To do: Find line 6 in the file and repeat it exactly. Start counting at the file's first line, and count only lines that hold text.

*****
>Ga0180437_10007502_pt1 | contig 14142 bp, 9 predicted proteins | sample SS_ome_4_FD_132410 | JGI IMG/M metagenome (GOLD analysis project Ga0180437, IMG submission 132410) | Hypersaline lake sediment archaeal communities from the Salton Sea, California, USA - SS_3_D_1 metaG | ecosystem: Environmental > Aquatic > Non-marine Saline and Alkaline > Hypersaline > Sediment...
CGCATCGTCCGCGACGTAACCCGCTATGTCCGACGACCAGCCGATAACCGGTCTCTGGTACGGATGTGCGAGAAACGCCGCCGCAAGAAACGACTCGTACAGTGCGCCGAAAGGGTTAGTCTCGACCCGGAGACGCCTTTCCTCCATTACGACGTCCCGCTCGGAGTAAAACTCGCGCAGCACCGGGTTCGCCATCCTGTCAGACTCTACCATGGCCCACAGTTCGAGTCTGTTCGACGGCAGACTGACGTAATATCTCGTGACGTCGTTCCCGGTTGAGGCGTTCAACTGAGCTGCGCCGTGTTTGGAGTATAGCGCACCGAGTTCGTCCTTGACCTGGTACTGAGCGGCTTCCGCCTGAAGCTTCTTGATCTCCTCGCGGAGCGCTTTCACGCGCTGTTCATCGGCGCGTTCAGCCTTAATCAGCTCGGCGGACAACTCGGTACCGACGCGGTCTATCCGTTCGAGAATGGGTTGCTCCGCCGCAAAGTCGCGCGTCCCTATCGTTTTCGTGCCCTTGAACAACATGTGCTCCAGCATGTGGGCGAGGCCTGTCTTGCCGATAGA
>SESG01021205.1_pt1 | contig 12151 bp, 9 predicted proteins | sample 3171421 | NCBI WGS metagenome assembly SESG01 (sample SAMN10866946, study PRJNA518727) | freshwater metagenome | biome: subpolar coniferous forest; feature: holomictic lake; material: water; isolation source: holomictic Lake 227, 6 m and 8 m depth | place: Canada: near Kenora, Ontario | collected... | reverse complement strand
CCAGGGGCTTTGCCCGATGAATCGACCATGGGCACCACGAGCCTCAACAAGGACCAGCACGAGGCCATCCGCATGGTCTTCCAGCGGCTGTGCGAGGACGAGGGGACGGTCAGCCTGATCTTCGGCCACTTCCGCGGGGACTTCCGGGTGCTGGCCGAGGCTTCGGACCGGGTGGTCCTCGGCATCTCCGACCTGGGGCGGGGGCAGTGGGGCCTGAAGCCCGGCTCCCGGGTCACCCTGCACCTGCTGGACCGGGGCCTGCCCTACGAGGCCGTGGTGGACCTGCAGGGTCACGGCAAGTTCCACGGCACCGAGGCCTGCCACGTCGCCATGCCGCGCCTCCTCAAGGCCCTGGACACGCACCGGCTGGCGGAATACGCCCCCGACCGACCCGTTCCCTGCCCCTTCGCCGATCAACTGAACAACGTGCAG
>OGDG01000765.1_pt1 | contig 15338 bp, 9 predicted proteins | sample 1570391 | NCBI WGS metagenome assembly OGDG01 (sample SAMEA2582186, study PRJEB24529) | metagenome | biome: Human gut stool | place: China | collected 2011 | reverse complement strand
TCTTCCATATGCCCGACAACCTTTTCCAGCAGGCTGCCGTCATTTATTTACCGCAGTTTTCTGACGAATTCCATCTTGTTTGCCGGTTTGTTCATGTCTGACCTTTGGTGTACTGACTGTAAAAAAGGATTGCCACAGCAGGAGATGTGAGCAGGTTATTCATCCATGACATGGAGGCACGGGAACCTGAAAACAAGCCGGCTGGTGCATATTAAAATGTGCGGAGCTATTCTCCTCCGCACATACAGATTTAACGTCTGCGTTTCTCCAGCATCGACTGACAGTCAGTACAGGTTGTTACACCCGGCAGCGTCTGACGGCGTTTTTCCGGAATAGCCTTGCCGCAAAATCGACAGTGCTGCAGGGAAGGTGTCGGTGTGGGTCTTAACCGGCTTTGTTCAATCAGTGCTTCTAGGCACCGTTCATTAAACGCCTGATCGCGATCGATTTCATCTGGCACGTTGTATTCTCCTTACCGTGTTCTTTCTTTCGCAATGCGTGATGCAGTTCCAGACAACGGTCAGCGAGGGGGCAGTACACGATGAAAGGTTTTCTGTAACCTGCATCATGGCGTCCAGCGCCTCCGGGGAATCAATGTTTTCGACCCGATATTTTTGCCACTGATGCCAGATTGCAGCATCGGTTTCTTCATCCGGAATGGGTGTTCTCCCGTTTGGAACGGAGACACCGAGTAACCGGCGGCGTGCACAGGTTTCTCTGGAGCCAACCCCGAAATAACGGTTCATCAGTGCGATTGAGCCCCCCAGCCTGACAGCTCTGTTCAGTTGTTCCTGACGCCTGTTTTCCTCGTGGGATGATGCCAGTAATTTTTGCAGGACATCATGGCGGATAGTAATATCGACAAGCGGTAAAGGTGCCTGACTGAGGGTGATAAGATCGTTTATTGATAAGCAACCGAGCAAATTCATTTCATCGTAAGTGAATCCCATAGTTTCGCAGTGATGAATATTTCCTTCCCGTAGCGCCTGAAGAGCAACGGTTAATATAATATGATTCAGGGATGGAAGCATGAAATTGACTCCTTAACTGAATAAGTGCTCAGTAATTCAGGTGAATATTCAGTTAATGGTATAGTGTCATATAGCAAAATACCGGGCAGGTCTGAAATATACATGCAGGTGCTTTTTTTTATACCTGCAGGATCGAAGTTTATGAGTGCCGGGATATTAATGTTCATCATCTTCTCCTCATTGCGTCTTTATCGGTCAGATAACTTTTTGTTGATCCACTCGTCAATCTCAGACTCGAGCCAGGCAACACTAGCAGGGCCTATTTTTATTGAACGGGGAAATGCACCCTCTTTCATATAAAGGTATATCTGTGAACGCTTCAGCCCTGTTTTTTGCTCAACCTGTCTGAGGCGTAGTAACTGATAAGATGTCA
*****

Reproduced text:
TCTTCCATATGCCCGACAACCTTTTCCAGCAGGCTGCCGTCATTTATTTACCGCAGTTTTCTGACGAATTCCATCTTGTTTGCCGGTTTGTTCATGTCTGACCTTTGGTGTACTGACTGTAAAAAAGGATTGCCACAGCAGGAGATGTGAGCAGGTTATTCATCCATGACATGGAGGCACGGGAACCTGAAAACAAGCCGGCTGGTGCATATTAAAATGTGCGGAGCTATTCTCCTCCGCACATACAGATTTAACGTCTGCGTTTCTCCAGCATCGACTGACAGTCAGTACAGGTTGTTACACCCGGCAGCGTCTGACGGCGTTTTTCCGGAATAGCCTTGCCGCAAAATCGACAGTGCTGCAGGGAAGGTGTCGGTGTGGGTCTTAACCGGCTTTGTTCAATCAGTGCTTCTAGGCACCGTTCATTAAACGCCTGATCGCGATCGATTTCATCTGGCACGTTGTATTCTCCTTACCGTGTTCTTTCTTTCGCAATGCGTGATGCAGTTCCAGACAACGGTCAGCGAGGGGGCAGTACACGATGAAAGGTTTTCTGTAACCTGCATCATGGCGTCCAGCGCCTCCGGGGAATCAATGTTTTCGACCCGATATTTTTGCCACTGATGCCAGATTGCAGCATCGGTTTCTTCATCCGGAATGGGTGTTCTCCCGTTTGGAACGGAGACACCGAGTAACCGGCGGCGTGCACAGGTTTCTCTGGAGCCAACCCCGAAATAACGGTTCATCAGTGCGATTGAGCCCCCCAGCCTGACAGCTCTGTTCAGTTGTTCCTGACGCCTGTTTTCCTCGTGGGATGATGCCAGTAATTTTTGCAGGACATCATGGCGGATAGTAATATCGACAAGCGGTAAAGGTGCCTGACTGAGGGTGATAAGATCGTTTATTGATAAGCAACCGAGCAAATTCATTTCATCGTAAGTGAATCCCATAGTTTCGCAGTGATGAATATTTCCTTCCCGTAGCGCCTGAAGAGCAACGGTTAATATAATATGATTCAGGGATGGAAGCATGAAATTGACTCCTTAACTGAATAAGTGCTCAGTAATTCAGGTGAATATTCAGTTAATGGTATAGTGTCATATAGCAAAATACCGGGCAGGTCTGAAATATACATGCAGGTGCTTTTTTTTATACCTGCAGGATCGAAGTTTATGAGTGCCGGGATATTAATGTTCATCATCTTCTCCTCATTGCGTCTTTATCGGTCAGATAACTTTTTGTTGATCCACTCGTCAATCTCAGACTCGAGCCAGGCAACACTAGCAGGGCCTATTTTTATTGAACGGGGAAATGCACCCTCTTTCATATAAAGGTATATCTGTGAACGCTTCAGCCCTGTTTTTTGCTCAACCTGTCTGAGGCGTAGTAACTGATAAGATGTCA